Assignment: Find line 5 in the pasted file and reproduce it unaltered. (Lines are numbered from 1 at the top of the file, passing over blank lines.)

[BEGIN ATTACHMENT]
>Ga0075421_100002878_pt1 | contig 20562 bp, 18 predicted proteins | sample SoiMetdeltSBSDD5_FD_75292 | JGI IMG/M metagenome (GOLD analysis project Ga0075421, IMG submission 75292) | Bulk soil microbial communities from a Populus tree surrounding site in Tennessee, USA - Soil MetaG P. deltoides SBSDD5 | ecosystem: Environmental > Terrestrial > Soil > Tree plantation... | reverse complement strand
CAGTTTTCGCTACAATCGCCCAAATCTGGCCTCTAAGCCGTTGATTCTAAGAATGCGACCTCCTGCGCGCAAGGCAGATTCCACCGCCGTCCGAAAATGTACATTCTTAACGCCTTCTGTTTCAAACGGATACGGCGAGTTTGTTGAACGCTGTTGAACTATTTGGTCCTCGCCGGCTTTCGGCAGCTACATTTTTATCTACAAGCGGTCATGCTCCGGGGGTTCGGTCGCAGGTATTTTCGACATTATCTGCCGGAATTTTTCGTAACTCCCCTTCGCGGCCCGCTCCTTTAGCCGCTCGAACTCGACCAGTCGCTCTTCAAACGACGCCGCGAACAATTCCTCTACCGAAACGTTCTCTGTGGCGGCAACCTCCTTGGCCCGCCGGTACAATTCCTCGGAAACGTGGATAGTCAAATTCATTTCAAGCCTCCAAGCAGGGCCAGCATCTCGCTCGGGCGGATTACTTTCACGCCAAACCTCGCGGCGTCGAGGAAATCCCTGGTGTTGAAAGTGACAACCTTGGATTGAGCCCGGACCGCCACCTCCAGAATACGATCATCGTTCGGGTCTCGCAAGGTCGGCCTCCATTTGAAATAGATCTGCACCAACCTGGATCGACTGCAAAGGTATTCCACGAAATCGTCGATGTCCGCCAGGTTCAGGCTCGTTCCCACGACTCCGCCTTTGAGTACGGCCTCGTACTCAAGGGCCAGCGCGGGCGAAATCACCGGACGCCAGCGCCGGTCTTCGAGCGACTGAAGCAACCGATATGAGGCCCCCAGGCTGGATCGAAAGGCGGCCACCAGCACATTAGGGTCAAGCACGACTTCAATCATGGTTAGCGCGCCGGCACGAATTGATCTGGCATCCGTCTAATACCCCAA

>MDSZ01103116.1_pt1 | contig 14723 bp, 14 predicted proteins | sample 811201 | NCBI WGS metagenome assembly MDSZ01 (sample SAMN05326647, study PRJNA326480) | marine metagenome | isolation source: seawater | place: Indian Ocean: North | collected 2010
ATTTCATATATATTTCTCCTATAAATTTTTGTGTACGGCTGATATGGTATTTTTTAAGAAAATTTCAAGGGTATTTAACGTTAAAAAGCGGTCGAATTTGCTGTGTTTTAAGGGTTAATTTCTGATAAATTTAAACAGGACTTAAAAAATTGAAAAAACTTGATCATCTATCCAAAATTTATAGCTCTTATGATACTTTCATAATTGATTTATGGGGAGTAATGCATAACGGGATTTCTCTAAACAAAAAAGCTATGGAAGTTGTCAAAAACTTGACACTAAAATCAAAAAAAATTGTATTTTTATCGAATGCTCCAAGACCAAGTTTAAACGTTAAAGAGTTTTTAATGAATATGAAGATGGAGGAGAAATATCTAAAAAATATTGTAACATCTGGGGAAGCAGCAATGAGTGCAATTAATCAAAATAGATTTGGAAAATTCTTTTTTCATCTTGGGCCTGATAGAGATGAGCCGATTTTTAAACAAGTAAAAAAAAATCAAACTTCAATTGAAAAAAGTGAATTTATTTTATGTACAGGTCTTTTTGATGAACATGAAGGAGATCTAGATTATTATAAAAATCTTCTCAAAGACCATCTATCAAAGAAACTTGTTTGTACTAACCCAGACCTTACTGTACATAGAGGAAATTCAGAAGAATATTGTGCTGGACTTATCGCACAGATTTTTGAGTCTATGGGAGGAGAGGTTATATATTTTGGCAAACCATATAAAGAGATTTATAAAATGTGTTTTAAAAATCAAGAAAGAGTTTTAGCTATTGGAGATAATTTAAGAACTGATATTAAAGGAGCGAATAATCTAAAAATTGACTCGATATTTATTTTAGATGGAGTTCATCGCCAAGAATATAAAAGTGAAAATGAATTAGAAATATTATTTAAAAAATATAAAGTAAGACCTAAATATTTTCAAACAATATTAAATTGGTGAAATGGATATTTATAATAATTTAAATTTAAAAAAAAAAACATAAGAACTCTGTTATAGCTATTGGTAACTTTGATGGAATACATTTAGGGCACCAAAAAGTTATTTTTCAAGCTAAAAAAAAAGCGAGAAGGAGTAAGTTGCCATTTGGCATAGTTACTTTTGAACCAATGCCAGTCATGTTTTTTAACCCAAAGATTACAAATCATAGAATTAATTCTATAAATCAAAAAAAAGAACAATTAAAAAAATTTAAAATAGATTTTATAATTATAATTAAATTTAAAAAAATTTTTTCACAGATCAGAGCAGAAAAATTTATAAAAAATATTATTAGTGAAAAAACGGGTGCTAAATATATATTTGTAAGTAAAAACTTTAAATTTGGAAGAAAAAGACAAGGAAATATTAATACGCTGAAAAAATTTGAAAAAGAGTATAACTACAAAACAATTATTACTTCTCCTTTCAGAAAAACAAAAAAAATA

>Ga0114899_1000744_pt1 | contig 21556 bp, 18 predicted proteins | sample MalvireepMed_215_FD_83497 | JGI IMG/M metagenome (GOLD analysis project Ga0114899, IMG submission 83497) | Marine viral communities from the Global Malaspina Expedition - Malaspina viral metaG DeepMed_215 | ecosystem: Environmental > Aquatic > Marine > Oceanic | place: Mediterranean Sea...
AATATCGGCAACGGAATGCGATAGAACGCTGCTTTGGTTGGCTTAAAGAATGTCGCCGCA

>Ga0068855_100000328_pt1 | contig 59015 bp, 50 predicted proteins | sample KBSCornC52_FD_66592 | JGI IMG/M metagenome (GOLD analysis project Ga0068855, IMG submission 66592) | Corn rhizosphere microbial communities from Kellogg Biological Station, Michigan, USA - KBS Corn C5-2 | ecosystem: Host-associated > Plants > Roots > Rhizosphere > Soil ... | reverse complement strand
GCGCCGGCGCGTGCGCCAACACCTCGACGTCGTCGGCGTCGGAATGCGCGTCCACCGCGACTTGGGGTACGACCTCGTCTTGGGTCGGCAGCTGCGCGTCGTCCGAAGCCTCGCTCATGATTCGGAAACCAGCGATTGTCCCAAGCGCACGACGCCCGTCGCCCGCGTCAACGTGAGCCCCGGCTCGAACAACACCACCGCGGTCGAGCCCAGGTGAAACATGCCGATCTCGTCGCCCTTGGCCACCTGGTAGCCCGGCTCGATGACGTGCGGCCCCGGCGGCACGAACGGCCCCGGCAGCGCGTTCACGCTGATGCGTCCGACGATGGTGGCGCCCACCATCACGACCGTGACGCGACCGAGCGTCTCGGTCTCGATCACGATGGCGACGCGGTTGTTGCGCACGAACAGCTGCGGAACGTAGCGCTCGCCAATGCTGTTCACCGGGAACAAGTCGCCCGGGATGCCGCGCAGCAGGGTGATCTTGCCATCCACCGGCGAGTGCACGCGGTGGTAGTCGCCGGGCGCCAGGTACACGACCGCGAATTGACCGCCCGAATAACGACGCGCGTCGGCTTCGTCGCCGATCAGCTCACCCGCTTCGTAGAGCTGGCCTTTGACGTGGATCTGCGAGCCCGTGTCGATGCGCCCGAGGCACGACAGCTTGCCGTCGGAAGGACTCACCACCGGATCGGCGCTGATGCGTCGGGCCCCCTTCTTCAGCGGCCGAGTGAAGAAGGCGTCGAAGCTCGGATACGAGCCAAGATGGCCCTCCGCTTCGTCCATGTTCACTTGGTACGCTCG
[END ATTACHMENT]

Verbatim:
>Ga0114899_1000744_pt1 | contig 21556 bp, 18 predicted proteins | sample MalvireepMed_215_FD_83497 | JGI IMG/M metagenome (GOLD analysis project Ga0114899, IMG submission 83497) | Marine viral communities from the Global Malaspina Expedition - Malaspina viral metaG DeepMed_215 | ecosystem: Environmental > Aquatic > Marine > Oceanic | place: Mediterranean Sea...